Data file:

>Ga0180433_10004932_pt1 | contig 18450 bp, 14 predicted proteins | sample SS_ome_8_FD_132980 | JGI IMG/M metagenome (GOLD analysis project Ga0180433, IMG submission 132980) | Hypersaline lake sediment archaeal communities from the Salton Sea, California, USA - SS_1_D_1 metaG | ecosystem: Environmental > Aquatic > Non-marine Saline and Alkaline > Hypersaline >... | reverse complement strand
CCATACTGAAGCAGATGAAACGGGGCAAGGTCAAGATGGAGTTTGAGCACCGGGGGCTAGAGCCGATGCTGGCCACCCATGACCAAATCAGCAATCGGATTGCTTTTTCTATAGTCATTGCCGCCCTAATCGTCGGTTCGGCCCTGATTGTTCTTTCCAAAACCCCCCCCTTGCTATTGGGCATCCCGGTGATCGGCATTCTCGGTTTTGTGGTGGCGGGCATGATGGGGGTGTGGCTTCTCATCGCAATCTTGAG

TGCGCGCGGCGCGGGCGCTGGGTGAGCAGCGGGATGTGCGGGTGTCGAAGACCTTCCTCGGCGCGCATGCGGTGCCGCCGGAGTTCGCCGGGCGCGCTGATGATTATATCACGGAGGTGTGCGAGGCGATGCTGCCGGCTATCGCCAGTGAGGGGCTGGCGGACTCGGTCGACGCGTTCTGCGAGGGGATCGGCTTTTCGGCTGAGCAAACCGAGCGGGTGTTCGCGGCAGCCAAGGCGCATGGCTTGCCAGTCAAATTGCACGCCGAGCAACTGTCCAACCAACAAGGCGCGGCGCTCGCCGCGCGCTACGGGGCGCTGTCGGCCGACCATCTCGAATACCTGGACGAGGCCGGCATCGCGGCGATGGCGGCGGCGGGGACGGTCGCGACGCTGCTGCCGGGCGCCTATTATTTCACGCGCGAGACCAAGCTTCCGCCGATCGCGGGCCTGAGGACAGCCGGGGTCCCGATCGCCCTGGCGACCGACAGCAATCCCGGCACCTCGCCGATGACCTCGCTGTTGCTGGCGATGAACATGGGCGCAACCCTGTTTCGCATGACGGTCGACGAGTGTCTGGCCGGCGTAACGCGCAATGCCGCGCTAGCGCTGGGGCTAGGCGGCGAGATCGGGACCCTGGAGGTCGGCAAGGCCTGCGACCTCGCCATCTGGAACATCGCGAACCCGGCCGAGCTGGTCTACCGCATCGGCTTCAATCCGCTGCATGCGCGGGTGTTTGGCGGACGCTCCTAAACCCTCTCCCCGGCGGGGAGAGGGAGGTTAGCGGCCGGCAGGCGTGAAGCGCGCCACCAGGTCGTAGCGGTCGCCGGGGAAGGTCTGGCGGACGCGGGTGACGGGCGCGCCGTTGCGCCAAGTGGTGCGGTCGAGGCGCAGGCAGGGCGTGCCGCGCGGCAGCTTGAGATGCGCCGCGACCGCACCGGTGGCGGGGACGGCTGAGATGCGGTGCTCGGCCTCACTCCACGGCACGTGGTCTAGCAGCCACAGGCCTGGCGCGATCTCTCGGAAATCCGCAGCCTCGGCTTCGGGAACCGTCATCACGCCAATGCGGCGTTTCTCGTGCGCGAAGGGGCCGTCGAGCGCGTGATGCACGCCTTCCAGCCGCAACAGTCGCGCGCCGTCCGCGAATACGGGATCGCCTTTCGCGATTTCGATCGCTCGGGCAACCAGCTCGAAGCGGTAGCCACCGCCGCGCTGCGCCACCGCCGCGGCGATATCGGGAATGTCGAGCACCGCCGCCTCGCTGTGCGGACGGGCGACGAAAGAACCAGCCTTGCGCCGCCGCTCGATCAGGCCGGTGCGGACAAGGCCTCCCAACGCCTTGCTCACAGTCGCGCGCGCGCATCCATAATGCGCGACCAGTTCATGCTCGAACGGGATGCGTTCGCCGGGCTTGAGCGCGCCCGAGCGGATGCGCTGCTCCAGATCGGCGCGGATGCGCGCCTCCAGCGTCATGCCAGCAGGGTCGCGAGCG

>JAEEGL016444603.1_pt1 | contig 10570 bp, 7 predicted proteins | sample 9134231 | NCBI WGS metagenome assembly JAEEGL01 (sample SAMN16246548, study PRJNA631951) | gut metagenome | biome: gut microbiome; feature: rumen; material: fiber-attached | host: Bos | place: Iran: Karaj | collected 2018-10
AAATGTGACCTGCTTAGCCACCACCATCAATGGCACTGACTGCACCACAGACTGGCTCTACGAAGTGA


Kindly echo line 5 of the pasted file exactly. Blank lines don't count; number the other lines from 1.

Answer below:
AAATGTGACCTGCTTAGCCACCACCATCAATGGCACTGACTGCACCACAGACTGGCTCTACGAAGTGA